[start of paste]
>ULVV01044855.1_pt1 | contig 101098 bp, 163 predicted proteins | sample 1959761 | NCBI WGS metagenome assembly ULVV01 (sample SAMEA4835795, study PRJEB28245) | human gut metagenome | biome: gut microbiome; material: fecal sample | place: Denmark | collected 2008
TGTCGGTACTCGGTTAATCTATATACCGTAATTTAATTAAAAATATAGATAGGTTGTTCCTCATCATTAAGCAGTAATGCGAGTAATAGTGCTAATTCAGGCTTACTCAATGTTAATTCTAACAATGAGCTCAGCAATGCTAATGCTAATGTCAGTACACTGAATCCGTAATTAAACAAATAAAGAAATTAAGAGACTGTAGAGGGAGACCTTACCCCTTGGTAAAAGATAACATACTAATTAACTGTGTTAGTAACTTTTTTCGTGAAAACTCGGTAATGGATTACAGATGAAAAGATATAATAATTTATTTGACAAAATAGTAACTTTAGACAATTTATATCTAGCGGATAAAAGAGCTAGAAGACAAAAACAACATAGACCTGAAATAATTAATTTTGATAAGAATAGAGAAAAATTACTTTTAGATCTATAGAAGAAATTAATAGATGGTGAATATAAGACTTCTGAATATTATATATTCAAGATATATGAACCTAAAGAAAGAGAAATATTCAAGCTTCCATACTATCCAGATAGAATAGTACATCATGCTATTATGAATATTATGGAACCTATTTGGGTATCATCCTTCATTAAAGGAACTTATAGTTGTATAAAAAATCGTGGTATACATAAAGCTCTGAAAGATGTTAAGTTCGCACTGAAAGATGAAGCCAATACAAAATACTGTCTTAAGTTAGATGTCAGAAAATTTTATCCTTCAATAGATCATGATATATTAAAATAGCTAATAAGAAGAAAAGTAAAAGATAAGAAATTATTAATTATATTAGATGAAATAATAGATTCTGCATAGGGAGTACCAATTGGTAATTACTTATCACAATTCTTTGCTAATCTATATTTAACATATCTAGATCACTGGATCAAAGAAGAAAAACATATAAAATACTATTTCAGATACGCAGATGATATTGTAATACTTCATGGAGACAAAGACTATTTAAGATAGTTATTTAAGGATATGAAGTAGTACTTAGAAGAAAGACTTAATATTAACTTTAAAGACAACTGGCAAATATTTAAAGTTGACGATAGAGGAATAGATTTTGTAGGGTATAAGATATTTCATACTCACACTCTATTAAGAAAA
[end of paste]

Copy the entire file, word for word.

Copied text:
>ULVV01044855.1_pt1 | contig 101098 bp, 163 predicted proteins | sample 1959761 | NCBI WGS metagenome assembly ULVV01 (sample SAMEA4835795, study PRJEB28245) | human gut metagenome | biome: gut microbiome; material: fecal sample | place: Denmark | collected 2008
TGTCGGTACTCGGTTAATCTATATACCGTAATTTAATTAAAAATATAGATAGGTTGTTCCTCATCATTAAGCAGTAATGCGAGTAATAGTGCTAATTCAGGCTTACTCAATGTTAATTCTAACAATGAGCTCAGCAATGCTAATGCTAATGTCAGTACACTGAATCCGTAATTAAACAAATAAAGAAATTAAGAGACTGTAGAGGGAGACCTTACCCCTTGGTAAAAGATAACATACTAATTAACTGTGTTAGTAACTTTTTTCGTGAAAACTCGGTAATGGATTACAGATGAAAAGATATAATAATTTATTTGACAAAATAGTAACTTTAGACAATTTATATCTAGCGGATAAAAGAGCTAGAAGACAAAAACAACATAGACCTGAAATAATTAATTTTGATAAGAATAGAGAAAAATTACTTTTAGATCTATAGAAGAAATTAATAGATGGTGAATATAAGACTTCTGAATATTATATATTCAAGATATATGAACCTAAAGAAAGAGAAATATTCAAGCTTCCATACTATCCAGATAGAATAGTACATCATGCTATTATGAATATTATGGAACCTATTTGGGTATCATCCTTCATTAAAGGAACTTATAGTTGTATAAAAAATCGTGGTATACATAAAGCTCTGAAAGATGTTAAGTTCGCACTGAAAGATGAAGCCAATACAAAATACTGTCTTAAGTTAGATGTCAGAAAATTTTATCCTTCAATAGATCATGATATATTAAAATAGCTAATAAGAAGAAAAGTAAAAGATAAGAAATTATTAATTATATTAGATGAAATAATAGATTCTGCATAGGGAGTACCAATTGGTAATTACTTATCACAATTCTTTGCTAATCTATATTTAACATATCTAGATCACTGGATCAAAGAAGAAAAACATATAAAATACTATTTCAGATACGCAGATGATATTGTAATACTTCATGGAGACAAAGACTATTTAAGATAGTTATTTAAGGATATGAAGTAGTACTTAGAAGAAAGACTTAATATTAACTTTAAAGACAACTGGCAAATATTTAAAGTTGACGATAGAGGAATAGATTTTGTAGGGTATAAGATATTTCATACTCACACTCTATTAAGAAAA